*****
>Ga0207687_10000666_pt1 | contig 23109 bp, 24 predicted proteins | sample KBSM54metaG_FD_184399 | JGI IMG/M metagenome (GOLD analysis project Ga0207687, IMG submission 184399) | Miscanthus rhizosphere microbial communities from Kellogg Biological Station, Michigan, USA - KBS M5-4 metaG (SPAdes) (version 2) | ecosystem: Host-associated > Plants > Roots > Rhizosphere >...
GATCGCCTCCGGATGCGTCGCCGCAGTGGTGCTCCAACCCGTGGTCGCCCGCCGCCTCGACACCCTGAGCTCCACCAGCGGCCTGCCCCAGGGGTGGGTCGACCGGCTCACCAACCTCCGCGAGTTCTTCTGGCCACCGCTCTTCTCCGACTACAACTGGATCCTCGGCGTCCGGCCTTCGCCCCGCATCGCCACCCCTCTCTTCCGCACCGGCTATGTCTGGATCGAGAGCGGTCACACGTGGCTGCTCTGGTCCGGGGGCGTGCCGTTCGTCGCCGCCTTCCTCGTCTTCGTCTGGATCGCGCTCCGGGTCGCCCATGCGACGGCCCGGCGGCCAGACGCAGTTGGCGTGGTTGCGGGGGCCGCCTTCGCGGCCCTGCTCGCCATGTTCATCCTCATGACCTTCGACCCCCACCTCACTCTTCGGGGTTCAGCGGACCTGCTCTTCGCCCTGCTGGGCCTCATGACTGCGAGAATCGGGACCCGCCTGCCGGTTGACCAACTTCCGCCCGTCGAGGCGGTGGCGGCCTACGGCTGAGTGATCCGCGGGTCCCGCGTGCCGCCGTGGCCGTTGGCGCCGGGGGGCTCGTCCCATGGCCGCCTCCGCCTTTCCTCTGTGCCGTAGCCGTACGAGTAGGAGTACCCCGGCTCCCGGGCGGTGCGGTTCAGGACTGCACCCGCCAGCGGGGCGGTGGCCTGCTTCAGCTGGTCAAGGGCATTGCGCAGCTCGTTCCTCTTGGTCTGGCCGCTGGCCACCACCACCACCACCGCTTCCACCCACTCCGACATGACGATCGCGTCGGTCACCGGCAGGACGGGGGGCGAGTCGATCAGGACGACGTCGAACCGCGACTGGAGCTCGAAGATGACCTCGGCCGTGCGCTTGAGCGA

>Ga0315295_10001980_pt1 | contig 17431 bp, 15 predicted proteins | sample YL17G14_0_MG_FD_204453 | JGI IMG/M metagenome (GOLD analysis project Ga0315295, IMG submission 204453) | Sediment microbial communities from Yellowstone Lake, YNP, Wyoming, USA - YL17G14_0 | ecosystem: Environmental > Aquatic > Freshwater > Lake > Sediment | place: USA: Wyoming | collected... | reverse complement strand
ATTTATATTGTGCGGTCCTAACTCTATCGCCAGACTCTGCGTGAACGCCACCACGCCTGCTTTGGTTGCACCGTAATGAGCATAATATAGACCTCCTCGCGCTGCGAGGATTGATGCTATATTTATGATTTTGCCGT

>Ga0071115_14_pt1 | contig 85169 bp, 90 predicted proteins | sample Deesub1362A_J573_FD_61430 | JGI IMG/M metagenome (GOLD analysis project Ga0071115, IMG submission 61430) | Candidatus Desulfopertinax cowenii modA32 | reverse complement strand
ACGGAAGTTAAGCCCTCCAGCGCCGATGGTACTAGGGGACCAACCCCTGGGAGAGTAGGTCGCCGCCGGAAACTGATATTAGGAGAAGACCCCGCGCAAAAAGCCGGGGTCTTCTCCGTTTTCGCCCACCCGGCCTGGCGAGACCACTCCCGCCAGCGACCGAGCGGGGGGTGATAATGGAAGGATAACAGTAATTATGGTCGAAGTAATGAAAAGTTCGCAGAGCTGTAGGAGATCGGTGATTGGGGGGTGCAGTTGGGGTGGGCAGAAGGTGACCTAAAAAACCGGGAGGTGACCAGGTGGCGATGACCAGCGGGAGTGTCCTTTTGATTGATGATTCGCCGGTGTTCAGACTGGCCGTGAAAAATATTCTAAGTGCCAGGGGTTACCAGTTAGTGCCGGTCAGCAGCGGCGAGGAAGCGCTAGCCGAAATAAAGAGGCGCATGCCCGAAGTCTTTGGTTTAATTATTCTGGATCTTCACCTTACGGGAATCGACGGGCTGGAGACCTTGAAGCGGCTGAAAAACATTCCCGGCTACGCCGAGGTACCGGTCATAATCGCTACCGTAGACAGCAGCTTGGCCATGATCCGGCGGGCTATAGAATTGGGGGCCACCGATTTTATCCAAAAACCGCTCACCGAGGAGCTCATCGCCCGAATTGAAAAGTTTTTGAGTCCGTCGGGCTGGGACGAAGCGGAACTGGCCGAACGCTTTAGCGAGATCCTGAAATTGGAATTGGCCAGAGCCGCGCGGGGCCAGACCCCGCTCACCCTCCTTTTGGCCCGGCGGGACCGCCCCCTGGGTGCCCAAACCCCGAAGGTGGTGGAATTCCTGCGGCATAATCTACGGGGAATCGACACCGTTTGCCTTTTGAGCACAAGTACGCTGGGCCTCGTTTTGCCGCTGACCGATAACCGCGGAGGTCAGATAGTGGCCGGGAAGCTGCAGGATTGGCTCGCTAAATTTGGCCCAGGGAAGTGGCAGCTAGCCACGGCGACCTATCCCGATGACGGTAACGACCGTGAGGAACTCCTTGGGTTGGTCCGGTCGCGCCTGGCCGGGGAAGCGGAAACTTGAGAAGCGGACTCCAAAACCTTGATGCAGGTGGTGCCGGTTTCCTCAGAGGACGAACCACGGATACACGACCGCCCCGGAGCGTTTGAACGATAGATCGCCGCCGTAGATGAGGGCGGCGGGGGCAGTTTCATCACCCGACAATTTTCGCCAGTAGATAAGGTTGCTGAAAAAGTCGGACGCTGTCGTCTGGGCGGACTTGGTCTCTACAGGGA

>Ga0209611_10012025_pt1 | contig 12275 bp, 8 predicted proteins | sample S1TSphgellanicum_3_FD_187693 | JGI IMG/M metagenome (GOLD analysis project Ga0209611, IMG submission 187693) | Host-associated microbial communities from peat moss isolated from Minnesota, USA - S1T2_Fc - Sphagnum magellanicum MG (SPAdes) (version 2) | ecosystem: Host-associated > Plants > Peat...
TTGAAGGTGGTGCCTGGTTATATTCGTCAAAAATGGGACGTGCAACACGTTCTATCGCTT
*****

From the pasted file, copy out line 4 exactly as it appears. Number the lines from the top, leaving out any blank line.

ATTTATATTGTGCGGTCCTAACTCTATCGCCAGACTCTGCGTGAACGCCACCACGCCTGCTTTGGTTGCACCGTAATGAGCATAATATAGACCTCCTCGCGCTGCGAGGATTGATGCTATATTTATGATTTTGCCGT